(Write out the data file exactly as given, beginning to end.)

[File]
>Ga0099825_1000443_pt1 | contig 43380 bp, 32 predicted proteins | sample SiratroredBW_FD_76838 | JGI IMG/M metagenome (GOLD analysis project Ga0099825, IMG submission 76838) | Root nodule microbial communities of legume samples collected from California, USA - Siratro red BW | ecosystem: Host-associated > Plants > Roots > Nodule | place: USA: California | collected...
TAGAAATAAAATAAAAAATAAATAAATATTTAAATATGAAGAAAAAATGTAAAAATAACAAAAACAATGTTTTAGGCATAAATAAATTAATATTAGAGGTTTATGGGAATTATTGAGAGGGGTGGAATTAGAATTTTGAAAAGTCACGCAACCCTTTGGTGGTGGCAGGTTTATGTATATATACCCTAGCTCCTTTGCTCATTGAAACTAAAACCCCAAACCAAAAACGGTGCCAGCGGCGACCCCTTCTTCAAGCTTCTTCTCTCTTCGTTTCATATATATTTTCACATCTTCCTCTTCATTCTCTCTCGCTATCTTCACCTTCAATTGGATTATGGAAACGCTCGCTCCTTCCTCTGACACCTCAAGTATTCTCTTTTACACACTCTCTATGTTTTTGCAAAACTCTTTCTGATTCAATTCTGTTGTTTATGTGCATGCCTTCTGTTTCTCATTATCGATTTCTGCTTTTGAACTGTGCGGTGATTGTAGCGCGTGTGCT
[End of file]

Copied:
>Ga0099825_1000443_pt1 | contig 43380 bp, 32 predicted proteins | sample SiratroredBW_FD_76838 | JGI IMG/M metagenome (GOLD analysis project Ga0099825, IMG submission 76838) | Root nodule microbial communities of legume samples collected from California, USA - Siratro red BW | ecosystem: Host-associated > Plants > Roots > Nodule | place: USA: California | collected...
TAGAAATAAAATAAAAAATAAATAAATATTTAAATATGAAGAAAAAATGTAAAAATAACAAAAACAATGTTTTAGGCATAAATAAATTAATATTAGAGGTTTATGGGAATTATTGAGAGGGGTGGAATTAGAATTTTGAAAAGTCACGCAACCCTTTGGTGGTGGCAGGTTTATGTATATATACCCTAGCTCCTTTGCTCATTGAAACTAAAACCCCAAACCAAAAACGGTGCCAGCGGCGACCCCTTCTTCAAGCTTCTTCTCTCTTCGTTTCATATATATTTTCACATCTTCCTCTTCATTCTCTCTCGCTATCTTCACCTTCAATTGGATTATGGAAACGCTCGCTCCTTCCTCTGACACCTCAAGTATTCTCTTTTACACACTCTCTATGTTTTTGCAAAACTCTTTCTGATTCAATTCTGTTGTTTATGTGCATGCCTTCTGTTTCTCATTATCGATTTCTGCTTTTGAACTGTGCGGTGATTGTAGCGCGTGTGCT